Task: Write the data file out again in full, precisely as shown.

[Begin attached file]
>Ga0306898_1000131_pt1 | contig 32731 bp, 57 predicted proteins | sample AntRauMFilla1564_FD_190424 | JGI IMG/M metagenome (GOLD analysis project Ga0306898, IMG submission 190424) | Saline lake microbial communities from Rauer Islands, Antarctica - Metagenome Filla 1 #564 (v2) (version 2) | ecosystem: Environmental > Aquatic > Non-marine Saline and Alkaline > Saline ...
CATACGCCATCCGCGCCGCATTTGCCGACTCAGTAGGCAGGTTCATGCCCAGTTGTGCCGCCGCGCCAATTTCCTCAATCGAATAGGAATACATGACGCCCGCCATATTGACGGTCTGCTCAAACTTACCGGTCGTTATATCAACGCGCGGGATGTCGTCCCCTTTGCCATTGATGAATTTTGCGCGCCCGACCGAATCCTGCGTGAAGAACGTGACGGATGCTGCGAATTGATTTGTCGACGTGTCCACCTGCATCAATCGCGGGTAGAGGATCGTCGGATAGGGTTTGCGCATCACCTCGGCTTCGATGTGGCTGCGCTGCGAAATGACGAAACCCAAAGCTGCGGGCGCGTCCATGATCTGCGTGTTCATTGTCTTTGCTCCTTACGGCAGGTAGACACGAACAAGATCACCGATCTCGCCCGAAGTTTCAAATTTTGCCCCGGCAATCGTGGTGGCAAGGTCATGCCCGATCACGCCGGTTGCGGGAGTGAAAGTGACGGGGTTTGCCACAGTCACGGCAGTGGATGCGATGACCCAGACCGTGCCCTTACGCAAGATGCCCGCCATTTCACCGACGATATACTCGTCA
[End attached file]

>Ga0306898_1000131_pt1 | contig 32731 bp, 57 predicted proteins | sample AntRauMFilla1564_FD_190424 | JGI IMG/M metagenome (GOLD analysis project Ga0306898, IMG submission 190424) | Saline lake microbial communities from Rauer Islands, Antarctica - Metagenome Filla 1 #564 (v2) (version 2) | ecosystem: Environmental > Aquatic > Non-marine Saline and Alkaline > Saline ...
CATACGCCATCCGCGCCGCATTTGCCGACTCAGTAGGCAGGTTCATGCCCAGTTGTGCCGCCGCGCCAATTTCCTCAATCGAATAGGAATACATGACGCCCGCCATATTGACGGTCTGCTCAAACTTACCGGTCGTTATATCAACGCGCGGGATGTCGTCCCCTTTGCCATTGATGAATTTTGCGCGCCCGACCGAATCCTGCGTGAAGAACGTGACGGATGCTGCGAATTGATTTGTCGACGTGTCCACCTGCATCAATCGCGGGTAGAGGATCGTCGGATAGGGTTTGCGCATCACCTCGGCTTCGATGTGGCTGCGCTGCGAAATGACGAAACCCAAAGCTGCGGGCGCGTCCATGATCTGCGTGTTCATTGTCTTTGCTCCTTACGGCAGGTAGACACGAACAAGATCACCGATCTCGCCCGAAGTTTCAAATTTTGCCCCGGCAATCGTGGTGGCAAGGTCATGCCCGATCACGCCGGTTGCGGGAGTGAAAGTGACGGGGTTTGCCACAGTCACGGCAGTGGATGCGATGACCCAGACCGTGCCCTTACGCAAGATGCCCGCCATTTCACCGACGATATACTCGTCA